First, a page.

Stress however is unavoidable part of existence, for everything needs an effort, and every effort is directed to a result whose controlling variables are not in the hands of the individual. One needs oxygen to breathe, and one breathes to survive. There is no stress as long as there is enough oxygen and one is aware of it. Put a leak and the situation will change faster than the speed of light.

“What do you want?” Aman asked his unwanted arrivals.

“Nothing,” came a cryptic reply, made intriguing by the words that followed, “And everything.”

“I don’t like puzzles, especially those put by people I don’t know,” Aman however replied.

“We the Tarandile, are the only people across hundred known Universes, to posses the technology that can save you and your entire fleet from annihilation today,” the leader of the Tarandile pack continued.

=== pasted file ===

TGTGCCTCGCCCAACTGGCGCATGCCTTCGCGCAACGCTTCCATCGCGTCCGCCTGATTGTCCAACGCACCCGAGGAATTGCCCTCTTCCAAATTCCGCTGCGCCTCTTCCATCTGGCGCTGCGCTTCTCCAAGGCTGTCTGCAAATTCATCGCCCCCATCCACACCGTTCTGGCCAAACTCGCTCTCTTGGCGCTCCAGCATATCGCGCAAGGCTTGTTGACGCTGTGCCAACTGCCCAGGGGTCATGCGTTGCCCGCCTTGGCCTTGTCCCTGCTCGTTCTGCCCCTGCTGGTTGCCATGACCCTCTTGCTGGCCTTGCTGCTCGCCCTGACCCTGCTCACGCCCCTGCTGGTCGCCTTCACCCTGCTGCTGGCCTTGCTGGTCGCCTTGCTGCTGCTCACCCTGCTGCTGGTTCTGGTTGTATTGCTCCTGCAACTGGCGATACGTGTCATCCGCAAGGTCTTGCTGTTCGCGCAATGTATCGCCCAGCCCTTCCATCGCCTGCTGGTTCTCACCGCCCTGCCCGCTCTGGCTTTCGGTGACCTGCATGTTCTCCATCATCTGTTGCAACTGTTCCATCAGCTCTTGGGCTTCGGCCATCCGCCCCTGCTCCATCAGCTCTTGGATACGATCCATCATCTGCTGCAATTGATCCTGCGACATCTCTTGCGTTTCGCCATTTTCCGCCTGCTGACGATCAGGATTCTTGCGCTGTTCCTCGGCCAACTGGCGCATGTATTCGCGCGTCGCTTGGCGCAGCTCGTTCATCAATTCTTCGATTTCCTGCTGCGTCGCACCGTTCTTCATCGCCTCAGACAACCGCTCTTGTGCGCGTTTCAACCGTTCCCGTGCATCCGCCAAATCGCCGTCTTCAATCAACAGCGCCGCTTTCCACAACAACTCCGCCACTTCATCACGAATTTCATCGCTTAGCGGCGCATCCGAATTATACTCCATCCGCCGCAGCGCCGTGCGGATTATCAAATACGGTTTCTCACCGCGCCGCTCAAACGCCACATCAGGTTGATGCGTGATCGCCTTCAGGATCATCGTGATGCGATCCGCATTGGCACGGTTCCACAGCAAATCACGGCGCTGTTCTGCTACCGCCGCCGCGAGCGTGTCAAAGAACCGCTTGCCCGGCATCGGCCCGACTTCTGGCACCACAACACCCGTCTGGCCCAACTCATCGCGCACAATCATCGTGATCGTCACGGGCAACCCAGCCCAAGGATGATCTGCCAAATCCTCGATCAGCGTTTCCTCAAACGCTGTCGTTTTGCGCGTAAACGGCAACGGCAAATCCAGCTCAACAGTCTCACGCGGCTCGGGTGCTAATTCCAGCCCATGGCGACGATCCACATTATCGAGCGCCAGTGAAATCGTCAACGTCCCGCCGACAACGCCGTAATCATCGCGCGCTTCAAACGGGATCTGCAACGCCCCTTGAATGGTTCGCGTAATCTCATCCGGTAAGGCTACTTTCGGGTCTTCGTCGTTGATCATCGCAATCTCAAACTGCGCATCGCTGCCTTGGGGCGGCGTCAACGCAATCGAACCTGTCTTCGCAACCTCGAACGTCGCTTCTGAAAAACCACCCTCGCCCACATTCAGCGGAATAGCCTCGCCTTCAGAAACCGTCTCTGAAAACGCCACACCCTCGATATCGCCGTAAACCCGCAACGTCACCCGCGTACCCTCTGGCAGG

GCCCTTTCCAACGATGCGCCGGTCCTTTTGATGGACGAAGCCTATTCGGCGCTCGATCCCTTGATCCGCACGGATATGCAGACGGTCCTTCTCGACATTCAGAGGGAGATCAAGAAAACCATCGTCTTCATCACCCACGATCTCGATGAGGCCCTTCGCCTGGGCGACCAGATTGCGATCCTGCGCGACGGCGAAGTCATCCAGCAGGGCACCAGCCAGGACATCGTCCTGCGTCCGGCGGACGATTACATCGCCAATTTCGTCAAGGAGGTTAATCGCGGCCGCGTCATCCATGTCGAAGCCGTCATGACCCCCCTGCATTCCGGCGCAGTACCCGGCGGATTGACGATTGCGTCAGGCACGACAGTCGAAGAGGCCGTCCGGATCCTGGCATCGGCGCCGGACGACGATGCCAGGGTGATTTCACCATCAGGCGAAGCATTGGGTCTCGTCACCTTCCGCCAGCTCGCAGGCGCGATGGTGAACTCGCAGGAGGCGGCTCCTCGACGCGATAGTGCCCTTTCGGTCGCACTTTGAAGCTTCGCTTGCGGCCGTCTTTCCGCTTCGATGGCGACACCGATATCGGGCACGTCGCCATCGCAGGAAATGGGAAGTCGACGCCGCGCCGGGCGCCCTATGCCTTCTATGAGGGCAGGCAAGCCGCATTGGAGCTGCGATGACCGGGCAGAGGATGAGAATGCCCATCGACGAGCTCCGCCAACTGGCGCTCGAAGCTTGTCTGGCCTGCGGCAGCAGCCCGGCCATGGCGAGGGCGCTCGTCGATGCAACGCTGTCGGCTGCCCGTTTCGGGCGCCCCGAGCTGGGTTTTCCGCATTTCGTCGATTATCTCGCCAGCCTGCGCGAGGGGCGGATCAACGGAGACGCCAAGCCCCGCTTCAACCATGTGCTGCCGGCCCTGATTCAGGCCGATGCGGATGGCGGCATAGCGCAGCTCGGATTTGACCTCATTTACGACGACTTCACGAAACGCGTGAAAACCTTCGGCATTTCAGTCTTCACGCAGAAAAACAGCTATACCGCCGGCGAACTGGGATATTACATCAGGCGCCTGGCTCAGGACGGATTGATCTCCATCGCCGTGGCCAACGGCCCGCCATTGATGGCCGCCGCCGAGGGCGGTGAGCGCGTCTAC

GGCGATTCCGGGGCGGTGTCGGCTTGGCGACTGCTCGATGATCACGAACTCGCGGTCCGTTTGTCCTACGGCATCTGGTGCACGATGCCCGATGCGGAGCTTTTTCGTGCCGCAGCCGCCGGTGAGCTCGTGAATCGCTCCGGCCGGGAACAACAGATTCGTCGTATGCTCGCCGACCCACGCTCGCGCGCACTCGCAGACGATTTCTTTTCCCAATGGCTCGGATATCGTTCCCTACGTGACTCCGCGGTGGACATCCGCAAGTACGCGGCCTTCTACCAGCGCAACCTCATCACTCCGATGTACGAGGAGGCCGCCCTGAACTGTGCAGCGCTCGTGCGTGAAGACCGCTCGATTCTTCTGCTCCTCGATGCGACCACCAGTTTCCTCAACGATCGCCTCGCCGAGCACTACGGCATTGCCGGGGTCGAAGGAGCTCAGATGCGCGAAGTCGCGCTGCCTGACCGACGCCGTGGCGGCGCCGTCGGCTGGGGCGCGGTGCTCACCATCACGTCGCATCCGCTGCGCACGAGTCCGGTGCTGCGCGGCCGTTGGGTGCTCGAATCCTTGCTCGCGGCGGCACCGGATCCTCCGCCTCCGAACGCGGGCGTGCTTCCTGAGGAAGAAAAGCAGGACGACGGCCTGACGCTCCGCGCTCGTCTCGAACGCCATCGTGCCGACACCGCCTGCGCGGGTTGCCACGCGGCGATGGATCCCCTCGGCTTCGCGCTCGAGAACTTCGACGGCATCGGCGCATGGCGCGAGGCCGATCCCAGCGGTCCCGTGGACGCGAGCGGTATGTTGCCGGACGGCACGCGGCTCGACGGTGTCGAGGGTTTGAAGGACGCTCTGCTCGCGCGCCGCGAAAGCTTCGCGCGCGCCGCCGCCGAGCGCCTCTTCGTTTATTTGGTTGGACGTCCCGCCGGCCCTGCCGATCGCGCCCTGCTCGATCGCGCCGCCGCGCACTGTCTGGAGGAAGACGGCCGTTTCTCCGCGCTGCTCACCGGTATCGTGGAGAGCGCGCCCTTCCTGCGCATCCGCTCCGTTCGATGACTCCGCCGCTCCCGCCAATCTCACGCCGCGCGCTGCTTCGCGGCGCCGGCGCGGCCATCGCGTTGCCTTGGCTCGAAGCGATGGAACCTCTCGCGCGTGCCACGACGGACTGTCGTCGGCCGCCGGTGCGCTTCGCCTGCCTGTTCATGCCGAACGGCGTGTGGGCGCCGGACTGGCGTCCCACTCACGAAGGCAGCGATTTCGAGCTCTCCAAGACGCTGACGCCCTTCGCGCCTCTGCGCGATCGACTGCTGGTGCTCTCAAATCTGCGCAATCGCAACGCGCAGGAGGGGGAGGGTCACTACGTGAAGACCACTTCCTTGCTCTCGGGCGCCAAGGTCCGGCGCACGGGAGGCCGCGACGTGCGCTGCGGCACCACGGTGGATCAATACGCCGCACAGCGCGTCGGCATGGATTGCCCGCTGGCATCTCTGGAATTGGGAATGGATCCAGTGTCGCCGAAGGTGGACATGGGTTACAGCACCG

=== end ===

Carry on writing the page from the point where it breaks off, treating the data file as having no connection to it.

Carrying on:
“A hundred known Universes,” a shocked Aman exclaimed.

“Who are these people that you are talking to Captain Ahluwalia,” a concerned Anne’s voice boomed on the communications channel. She then turned to her own ship’s pilot, “Give me the video feed Captain Davis.”

“When you have the technology to teleport across space,” the Tarandile continued, “A universe is just a number.”

“And you want me to believe that,” Aman quipped, almost chiding him.

“Well, we are here, aren’t we?” the Tarandile asked.

“One minute forty five seconds to vulnerable zone,” a panicking Jhiang intervened.

“Perhaps a quick demonstration will help,” the Trandile quipped as he turned towards his companions who both nodded in agreement. “I will open two portals; one here, and one in your Commander’s ship. You can send her whatever you want to through it.” He then looked back at his companions and nodded to give them a go ahead. One of the Tarandile lifted his wrist and tapped some buttons on the wrist band he was wearing. A smaller light portal opened in front of Aman.

“What’s happening,” a surprised Anne asked, “I’ve got a light portal similar to yours in front of me too.”